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"We are so concerned about privacy that we want to share our findings with other affected groups, such as marketing database firms, consumer products companies, and credit card issuers," she said. "We do this because we think marketers, who are so often accused of failing to respect people's privacy, should know that there are thousands of people with average household incomes of $74,000 who don't want their information made public."

By collecting such personally identifiable demographics, she added, "We let these ruthless marketers know that these are not just nameless, faceless consumers, but real people, with real concerns, with real brand loyalties and real obtainable credit card histories."

In true open source fashion, Jorkins pledged that the IPA would hold none of its information back, including online browsing habits, medical records, and other highly valuable data, which can be sorted into a wide variety of demographic categories on request, and is available for $9,995. Charging for the information, said Jorkins, is one way the IPA ensures that these third parties "are as interested in Internet privacy as we are."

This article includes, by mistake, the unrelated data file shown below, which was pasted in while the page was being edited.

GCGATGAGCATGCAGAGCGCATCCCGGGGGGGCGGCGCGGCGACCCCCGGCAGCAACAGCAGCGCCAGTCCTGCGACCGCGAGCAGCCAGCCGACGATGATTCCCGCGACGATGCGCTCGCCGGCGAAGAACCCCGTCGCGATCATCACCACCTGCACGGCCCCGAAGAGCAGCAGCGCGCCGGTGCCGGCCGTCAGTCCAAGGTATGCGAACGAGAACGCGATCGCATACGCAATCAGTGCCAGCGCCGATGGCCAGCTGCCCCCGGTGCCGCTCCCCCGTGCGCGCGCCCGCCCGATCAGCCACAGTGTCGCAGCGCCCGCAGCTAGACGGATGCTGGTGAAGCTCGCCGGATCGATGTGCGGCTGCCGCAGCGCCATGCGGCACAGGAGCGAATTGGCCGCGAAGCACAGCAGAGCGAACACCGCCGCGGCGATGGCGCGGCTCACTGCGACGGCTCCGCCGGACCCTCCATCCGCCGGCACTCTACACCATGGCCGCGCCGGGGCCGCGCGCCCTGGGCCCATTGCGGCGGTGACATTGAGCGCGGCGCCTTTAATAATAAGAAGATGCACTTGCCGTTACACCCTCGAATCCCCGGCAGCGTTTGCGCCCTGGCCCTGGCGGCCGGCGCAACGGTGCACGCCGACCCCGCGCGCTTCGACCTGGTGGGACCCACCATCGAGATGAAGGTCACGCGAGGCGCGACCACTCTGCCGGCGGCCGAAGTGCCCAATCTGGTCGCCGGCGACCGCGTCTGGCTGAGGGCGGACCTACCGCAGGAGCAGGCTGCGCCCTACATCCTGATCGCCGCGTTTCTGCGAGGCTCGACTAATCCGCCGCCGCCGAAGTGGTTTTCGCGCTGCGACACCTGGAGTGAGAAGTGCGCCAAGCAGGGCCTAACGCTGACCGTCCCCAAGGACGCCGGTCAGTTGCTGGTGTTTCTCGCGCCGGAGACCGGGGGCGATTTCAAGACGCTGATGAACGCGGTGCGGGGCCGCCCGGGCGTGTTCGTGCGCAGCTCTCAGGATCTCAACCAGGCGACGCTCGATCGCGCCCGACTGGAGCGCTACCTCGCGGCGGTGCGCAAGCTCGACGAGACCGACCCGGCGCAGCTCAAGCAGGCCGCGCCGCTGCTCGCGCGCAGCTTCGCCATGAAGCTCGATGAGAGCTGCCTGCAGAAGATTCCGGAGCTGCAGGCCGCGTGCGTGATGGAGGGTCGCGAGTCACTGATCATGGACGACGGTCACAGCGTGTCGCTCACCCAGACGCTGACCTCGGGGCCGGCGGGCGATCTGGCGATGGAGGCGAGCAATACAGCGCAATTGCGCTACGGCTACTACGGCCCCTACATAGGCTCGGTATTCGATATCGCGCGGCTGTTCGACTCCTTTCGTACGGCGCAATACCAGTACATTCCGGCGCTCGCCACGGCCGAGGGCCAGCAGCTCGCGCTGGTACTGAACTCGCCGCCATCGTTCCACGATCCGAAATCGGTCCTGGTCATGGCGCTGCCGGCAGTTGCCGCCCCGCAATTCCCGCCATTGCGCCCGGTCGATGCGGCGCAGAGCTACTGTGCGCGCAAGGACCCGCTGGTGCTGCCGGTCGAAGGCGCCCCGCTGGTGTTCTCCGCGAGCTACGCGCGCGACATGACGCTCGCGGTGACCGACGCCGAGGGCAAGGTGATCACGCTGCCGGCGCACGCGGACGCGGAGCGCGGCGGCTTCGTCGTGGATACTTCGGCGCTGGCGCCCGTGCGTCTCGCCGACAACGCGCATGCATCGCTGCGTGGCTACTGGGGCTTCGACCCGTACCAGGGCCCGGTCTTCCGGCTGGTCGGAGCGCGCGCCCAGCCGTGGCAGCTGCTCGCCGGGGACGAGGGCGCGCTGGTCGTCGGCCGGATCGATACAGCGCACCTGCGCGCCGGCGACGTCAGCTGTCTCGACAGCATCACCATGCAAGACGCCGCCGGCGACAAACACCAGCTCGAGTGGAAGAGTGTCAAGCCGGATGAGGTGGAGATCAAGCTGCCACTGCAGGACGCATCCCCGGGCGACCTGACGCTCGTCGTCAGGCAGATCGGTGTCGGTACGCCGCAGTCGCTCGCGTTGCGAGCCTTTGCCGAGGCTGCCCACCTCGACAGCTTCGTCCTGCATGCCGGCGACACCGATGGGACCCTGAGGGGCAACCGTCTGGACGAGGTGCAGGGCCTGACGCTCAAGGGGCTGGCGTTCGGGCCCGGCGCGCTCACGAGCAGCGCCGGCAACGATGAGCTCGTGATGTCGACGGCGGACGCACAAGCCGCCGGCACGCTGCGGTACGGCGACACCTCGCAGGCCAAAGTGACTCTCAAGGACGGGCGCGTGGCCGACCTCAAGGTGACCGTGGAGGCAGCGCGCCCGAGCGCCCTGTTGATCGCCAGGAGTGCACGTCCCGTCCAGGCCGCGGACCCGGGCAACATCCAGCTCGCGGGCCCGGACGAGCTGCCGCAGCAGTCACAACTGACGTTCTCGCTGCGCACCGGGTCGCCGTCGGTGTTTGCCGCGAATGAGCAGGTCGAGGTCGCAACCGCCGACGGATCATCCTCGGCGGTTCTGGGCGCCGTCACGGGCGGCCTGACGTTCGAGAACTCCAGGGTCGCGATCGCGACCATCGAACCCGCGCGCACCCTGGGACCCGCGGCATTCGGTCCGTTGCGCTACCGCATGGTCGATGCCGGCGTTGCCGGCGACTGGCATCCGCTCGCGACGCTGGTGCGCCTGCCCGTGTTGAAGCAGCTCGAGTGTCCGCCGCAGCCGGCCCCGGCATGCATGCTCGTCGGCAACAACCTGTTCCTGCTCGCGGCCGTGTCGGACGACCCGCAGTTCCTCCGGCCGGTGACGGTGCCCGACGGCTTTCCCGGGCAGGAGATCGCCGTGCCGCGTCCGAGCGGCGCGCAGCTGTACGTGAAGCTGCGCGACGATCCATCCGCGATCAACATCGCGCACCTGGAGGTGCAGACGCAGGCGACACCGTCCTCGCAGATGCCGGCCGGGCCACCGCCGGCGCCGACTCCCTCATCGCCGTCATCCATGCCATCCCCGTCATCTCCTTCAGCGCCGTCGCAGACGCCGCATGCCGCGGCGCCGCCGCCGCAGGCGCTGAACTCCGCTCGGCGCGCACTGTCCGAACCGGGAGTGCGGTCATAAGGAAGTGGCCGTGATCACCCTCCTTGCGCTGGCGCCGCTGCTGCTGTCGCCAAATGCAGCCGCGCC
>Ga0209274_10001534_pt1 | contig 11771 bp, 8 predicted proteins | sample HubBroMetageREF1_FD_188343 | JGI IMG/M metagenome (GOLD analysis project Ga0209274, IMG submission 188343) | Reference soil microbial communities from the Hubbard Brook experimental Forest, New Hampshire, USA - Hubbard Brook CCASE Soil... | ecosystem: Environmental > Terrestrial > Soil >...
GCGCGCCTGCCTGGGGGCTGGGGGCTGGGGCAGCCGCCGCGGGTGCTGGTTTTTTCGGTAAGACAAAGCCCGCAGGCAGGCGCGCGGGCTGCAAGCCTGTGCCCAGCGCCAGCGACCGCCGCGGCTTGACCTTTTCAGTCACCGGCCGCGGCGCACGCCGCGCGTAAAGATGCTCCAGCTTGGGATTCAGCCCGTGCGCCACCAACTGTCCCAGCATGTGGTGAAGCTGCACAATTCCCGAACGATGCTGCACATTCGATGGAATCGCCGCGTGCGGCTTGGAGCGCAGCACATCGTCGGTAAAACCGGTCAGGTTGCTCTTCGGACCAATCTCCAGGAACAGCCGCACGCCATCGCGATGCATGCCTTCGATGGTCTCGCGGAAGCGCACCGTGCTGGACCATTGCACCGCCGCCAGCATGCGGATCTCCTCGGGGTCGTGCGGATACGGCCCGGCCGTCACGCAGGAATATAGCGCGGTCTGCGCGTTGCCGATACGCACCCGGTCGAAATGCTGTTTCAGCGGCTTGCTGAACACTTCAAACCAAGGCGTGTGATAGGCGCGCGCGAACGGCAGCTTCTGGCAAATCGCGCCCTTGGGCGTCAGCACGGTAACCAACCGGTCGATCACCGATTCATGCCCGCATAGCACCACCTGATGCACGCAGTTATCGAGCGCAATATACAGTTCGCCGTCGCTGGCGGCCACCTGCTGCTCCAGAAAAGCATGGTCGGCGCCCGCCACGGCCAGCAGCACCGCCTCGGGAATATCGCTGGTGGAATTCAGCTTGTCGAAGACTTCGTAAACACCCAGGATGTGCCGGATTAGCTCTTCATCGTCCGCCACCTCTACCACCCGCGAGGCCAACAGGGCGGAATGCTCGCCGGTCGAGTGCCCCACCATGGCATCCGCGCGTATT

Susan Demarak, identified in the report as a 29-year-old mother of three who is likely to purchase a mid-size four-door sedan in the next six months, said she was glad to take the survey. "I was happy that someone is out there fighting the good fight on Internet privacy," said Demarak. "I've even forwarded to the IPA the email addresses of 10 friends who I know would like to go on record against online privacy invasion."

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